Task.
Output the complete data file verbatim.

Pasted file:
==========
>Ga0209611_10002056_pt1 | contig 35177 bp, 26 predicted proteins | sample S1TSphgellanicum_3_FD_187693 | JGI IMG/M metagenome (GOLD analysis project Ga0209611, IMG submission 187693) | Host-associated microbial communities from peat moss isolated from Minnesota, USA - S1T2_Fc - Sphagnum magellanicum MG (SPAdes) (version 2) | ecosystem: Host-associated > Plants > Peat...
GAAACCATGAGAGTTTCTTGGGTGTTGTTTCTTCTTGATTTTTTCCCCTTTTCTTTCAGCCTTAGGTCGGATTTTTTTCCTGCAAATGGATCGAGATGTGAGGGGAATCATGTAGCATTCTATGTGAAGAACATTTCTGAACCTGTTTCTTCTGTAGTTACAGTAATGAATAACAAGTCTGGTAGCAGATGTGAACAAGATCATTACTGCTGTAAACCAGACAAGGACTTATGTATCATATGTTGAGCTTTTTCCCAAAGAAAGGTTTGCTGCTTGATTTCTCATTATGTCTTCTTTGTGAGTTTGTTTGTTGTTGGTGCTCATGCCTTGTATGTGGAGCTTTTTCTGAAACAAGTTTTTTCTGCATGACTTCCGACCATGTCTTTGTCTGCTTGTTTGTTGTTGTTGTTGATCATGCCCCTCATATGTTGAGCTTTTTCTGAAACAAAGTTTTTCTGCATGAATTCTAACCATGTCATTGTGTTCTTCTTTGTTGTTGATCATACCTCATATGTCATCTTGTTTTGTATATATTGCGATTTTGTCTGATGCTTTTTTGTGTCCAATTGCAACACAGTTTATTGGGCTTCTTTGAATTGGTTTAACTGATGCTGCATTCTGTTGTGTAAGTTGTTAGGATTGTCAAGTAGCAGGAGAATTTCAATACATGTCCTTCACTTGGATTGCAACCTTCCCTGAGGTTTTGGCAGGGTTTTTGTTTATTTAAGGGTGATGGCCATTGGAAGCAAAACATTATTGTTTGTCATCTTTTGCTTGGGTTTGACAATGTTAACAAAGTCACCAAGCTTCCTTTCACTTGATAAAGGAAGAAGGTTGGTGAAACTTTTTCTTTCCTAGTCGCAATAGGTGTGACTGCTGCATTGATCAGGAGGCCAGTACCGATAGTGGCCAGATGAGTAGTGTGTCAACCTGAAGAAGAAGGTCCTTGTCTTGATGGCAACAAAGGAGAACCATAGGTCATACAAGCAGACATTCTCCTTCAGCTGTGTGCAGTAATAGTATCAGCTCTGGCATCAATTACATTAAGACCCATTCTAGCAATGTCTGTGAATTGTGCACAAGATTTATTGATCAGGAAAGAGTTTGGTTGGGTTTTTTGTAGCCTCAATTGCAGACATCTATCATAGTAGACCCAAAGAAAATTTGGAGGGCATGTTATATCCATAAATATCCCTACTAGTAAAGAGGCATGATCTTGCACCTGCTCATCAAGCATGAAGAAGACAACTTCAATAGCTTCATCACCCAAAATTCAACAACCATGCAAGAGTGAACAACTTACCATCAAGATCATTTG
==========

>Ga0209611_10002056_pt1 | contig 35177 bp, 26 predicted proteins | sample S1TSphgellanicum_3_FD_187693 | JGI IMG/M metagenome (GOLD analysis project Ga0209611, IMG submission 187693) | Host-associated microbial communities from peat moss isolated from Minnesota, USA - S1T2_Fc - Sphagnum magellanicum MG (SPAdes) (version 2) | ecosystem: Host-associated > Plants > Peat...
GAAACCATGAGAGTTTCTTGGGTGTTGTTTCTTCTTGATTTTTTCCCCTTTTCTTTCAGCCTTAGGTCGGATTTTTTTCCTGCAAATGGATCGAGATGTGAGGGGAATCATGTAGCATTCTATGTGAAGAACATTTCTGAACCTGTTTCTTCTGTAGTTACAGTAATGAATAACAAGTCTGGTAGCAGATGTGAACAAGATCATTACTGCTGTAAACCAGACAAGGACTTATGTATCATATGTTGAGCTTTTTCCCAAAGAAAGGTTTGCTGCTTGATTTCTCATTATGTCTTCTTTGTGAGTTTGTTTGTTGTTGGTGCTCATGCCTTGTATGTGGAGCTTTTTCTGAAACAAGTTTTTTCTGCATGACTTCCGACCATGTCTTTGTCTGCTTGTTTGTTGTTGTTGTTGATCATGCCCCTCATATGTTGAGCTTTTTCTGAAACAAAGTTTTTCTGCATGAATTCTAACCATGTCATTGTGTTCTTCTTTGTTGTTGATCATACCTCATATGTCATCTTGTTTTGTATATATTGCGATTTTGTCTGATGCTTTTTTGTGTCCAATTGCAACACAGTTTATTGGGCTTCTTTGAATTGGTTTAACTGATGCTGCATTCTGTTGTGTAAGTTGTTAGGATTGTCAAGTAGCAGGAGAATTTCAATACATGTCCTTCACTTGGATTGCAACCTTCCCTGAGGTTTTGGCAGGGTTTTTGTTTATTTAAGGGTGATGGCCATTGGAAGCAAAACATTATTGTTTGTCATCTTTTGCTTGGGTTTGACAATGTTAACAAAGTCACCAAGCTTCCTTTCACTTGATAAAGGAAGAAGGTTGGTGAAACTTTTTCTTTCCTAGTCGCAATAGGTGTGACTGCTGCATTGATCAGGAGGCCAGTACCGATAGTGGCCAGATGAGTAGTGTGTCAACCTGAAGAAGAAGGTCCTTGTCTTGATGGCAACAAAGGAGAACCATAGGTCATACAAGCAGACATTCTCCTTCAGCTGTGTGCAGTAATAGTATCAGCTCTGGCATCAATTACATTAAGACCCATTCTAGCAATGTCTGTGAATTGTGCACAAGATTTATTGATCAGGAAAGAGTTTGGTTGGGTTTTTTGTAGCCTCAATTGCAGACATCTATCATAGTAGACCCAAAGAAAATTTGGAGGGCATGTTATATCCATAAATATCCCTACTAGTAAAGAGGCATGATCTTGCACCTGCTCATCAAGCATGAAGAAGACAACTTCAATAGCTTCATCACCCAAAATTCAACAACCATGCAAGAGTGAACAACTTACCATCAAGATCATTTG